The length of the army of Varus’ legions in Playmobil was impressive. There were ten donkeys carrying the tents for each Centurie. The row of little figures went all the way through the room and back and then another bit diagonally. People at the front of the train probably never realized what happened a mile behind them. That surely was part of there reason Arminius won that battle. A really interesting museum that my husband and I have visited several times already is in Kalkriese near Osnabrück, Northern Germany. Scientist are fairly certain that they’ve discovered the battle field of the so called Battle of Varus there, and the museum is quite interactive.
The tents housed six Roman soldiers when the army was on tour. When they stayed at a Kastell, they shared a barely bigger room in a barrack (we saw that the next day in Xanthen). Every day they had to set up a camp surrounded by a rampart and ditch and a wooden palisade, dig latrines, put up their tent and cook their own food. In the mornings they had to take everything apart again and fill in ditch and latrine. Each soldier carried 14kg (that’s nearly 30lbp) luggage plus just as much for protection (helmet, chain mail and so on). These guys must have had bigger muscles than the average body builder, and they were probably a lot faster and more agile too. My husband surely is no weakling, but he was glad when he could put the carrier down again (btw, did you notice the difference in luggage back then [carrier] and today [trouser pants]? :D).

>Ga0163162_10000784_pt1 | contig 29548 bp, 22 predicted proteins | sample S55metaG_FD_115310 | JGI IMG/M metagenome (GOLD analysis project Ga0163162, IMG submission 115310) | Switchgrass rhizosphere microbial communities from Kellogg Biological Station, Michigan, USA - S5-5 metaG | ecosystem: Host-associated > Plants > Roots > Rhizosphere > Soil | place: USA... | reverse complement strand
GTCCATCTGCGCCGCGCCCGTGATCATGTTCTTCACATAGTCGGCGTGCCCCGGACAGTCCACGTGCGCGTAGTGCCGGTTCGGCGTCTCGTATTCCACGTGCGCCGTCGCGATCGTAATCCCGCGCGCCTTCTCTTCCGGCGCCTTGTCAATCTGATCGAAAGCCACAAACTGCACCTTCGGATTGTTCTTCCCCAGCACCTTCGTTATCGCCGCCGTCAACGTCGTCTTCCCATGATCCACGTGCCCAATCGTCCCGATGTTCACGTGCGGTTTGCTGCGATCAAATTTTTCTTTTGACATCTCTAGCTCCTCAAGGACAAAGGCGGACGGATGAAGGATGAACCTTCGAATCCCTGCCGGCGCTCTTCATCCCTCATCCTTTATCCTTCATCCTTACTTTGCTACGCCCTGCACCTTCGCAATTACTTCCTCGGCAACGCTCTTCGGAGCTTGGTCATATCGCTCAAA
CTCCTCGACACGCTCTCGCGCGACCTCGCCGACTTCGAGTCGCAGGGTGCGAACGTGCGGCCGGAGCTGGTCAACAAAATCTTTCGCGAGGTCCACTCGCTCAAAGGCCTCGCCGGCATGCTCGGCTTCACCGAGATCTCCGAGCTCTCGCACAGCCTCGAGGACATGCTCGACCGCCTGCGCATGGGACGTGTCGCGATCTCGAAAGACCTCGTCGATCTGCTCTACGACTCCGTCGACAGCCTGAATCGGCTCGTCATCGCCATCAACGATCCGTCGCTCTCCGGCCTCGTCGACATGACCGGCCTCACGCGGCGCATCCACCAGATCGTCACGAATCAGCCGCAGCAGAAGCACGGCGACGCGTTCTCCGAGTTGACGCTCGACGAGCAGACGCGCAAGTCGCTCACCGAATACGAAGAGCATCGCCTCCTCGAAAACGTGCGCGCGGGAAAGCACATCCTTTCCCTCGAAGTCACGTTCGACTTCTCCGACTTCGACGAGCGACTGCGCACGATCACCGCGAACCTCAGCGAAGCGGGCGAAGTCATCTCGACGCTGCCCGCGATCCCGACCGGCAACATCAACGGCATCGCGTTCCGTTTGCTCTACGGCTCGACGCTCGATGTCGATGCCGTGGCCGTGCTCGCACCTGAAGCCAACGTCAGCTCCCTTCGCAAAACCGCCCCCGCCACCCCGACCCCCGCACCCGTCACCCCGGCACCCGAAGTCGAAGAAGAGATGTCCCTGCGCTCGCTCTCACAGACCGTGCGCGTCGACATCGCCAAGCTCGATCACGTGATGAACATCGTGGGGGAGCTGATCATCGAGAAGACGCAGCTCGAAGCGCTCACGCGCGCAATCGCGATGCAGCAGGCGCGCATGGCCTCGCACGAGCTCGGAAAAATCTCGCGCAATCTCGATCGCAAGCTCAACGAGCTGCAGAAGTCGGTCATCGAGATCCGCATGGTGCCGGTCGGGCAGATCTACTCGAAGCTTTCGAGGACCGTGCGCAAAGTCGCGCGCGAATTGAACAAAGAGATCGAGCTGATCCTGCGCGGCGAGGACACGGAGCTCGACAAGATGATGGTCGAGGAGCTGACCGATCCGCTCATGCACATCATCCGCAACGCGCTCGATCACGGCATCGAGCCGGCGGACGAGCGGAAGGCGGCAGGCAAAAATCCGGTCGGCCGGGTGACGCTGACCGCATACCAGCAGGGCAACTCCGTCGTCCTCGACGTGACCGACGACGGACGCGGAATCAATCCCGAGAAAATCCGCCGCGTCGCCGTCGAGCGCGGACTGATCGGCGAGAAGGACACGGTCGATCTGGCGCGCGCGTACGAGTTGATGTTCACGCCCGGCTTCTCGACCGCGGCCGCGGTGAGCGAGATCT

I was most impressed by the tiny glass fragments. I had known that Romans already knew how to produce glass (I mean that alone is incredible. After all, it was still only the Early Iron Age). However, I wasn’t aware how colorful their glasses could be. From the bits that I’d seen so far, I’d concluded (prematurely) that their glasses were dull-ish and normally colorless or grey or brown-ish. That isn’t true. Just marvel at the brightness of the shards… Romans seemed to like bright colors (we saw more proof for that later).